"Much of Thai culture expresses itself through food,” and nowhere is it better displayed than on a crowded Bangkok street, said David Thompson in Thai Street Food (Ten Speed Press). Packed with markets and stalls that brim with snacks, roads in Bangkok “often seem more like busy restaurant corridors than major thoroughfares for traffic.” Yet it wasn’t always this way. Though large numbers of rural migrants began settling in Bangkok in the early 20th century, only with the population explosion of recent decades did dishes such as stir-fries, noodles, fish cakes, and steaming soups begin “gradually spilling out onto the streets.”
One secret to this quick stir-fry—a mainstay on Thai streets for 50 years—is tempering the wok for an added smokiness. The recipe also works well with ground chicken or pork, whole shrimp, or scored squid.
Recipe of the week
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Stir-fried Minced Beef With Chilies and Holy Basil
4 garlic cloves, peeled
4–10 bird’s-eye chilies (scuds)
Good pinch salt
3–4 tbsp vegetable oil
6 oz ground beef
About 2 tbsp fish sauce
Large pinch white sugar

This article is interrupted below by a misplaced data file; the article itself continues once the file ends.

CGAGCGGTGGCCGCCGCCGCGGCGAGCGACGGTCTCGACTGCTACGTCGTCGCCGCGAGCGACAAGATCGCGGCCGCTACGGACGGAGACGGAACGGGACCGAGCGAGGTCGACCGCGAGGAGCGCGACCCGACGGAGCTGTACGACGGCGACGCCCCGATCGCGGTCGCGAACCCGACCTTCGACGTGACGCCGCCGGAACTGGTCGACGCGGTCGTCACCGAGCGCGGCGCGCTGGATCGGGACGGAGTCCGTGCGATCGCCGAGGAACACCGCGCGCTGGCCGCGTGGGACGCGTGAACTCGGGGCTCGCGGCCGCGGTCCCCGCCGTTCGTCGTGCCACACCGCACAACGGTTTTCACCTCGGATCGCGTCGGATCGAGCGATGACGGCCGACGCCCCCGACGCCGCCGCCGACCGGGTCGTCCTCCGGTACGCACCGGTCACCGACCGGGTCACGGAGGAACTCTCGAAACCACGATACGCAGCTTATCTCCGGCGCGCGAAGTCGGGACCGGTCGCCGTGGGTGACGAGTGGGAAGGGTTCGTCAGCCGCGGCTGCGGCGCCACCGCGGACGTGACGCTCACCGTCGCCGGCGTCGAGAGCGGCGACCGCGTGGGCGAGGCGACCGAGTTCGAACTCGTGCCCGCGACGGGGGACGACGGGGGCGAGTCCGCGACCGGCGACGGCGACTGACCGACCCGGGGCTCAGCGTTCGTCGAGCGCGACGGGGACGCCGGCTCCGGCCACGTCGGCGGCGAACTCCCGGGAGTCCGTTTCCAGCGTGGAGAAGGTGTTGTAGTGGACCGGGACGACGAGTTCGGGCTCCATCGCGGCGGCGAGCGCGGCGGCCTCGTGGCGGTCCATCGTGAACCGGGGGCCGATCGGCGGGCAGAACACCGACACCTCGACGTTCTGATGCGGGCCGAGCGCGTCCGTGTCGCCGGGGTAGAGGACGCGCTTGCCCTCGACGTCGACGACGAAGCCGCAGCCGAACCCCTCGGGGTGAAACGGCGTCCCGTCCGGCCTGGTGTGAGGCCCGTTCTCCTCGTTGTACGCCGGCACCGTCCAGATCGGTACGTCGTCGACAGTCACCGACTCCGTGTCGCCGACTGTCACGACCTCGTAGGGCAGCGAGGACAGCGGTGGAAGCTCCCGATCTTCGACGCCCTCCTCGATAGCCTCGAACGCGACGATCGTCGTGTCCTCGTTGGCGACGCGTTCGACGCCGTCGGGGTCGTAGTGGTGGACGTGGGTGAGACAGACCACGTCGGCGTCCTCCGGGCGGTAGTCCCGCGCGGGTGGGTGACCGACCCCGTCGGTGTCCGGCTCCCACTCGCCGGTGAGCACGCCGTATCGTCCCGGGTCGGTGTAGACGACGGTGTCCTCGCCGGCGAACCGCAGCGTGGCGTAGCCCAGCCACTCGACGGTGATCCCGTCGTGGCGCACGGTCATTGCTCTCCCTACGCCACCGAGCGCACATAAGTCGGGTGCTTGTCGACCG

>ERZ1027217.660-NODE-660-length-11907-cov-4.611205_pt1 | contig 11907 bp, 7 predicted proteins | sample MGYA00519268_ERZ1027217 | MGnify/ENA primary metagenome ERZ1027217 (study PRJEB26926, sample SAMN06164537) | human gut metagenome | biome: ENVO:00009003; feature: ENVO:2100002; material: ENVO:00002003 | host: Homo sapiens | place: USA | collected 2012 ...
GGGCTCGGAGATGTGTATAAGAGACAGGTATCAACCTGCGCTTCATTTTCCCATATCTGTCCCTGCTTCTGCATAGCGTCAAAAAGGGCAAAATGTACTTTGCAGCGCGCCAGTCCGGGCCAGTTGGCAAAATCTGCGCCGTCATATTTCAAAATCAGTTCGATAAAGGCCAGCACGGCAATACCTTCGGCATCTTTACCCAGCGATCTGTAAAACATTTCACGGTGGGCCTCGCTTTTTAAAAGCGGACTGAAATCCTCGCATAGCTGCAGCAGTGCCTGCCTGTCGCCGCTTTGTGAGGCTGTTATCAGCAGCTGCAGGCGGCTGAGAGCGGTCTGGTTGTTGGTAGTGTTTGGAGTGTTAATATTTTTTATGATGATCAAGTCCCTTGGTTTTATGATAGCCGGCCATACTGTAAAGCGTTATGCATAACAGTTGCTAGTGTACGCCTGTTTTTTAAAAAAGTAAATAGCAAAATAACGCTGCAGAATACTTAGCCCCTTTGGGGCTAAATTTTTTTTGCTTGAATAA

¼ cup stock or water
2 large handfuls holy basil leaves
Chilies in fish sauce (see below), to serve
Coarsely chop garlic with chilies and salt. Heat a well-seasoned wok over high heat, turn down and add 2 tablespoons of oil. Crack one egg and fry gently, shuffling egg to prevent from sticking, until it has cooked to preference. (I like a runny yolk but crispy, frazzled edges). Spoon some hot oil over egg to ensure yolk cooks evenly. Carefully lift egg with spatula and place on warmed plate. Fry other egg. Keep eggs warm while you cook beef.
Add more oil—you’ll need about 4 tablespoons in all—to wok. When hot, fry garlic and chilies for a moment, but don’t let the oil color. Add beef and continue to stir-fry for a minute until just cooked. Season to taste with fish sauce and sugar, but be careful not to make too salty.
Add stock or water and simmer a moment. Don’t let it boil or stew too long, otherwise meat will toughen and too much liquid will evaporate—there should be enough to form a sauce.
Stir in holy basil, and as soon as it wilts, remove from heat. It should taste rich, hot, salty, and spicy from basil. Serve on two plates with plenty of steamed jasmine rice, egg on top, and chilies in fish sauce on side.
Chilies in fish sauce
¼ cup fish sauce
10–15 bird’s-eye chilies (scuds), finely sliced
2 garlic cloves, finely sliced (optional
1 tbsp lime juice (optional)
Good pinch chopped coriander
Combine fish sauce, chilies, and garlic in bowl. Set aside. It keeps for some time, and becomes richer and milder as it settles for a day. Make sure to cover if making in advance. If fish sauce evaporates, add an equivalent amount of water to refresh. Stir in lime juice and coriander before serving.
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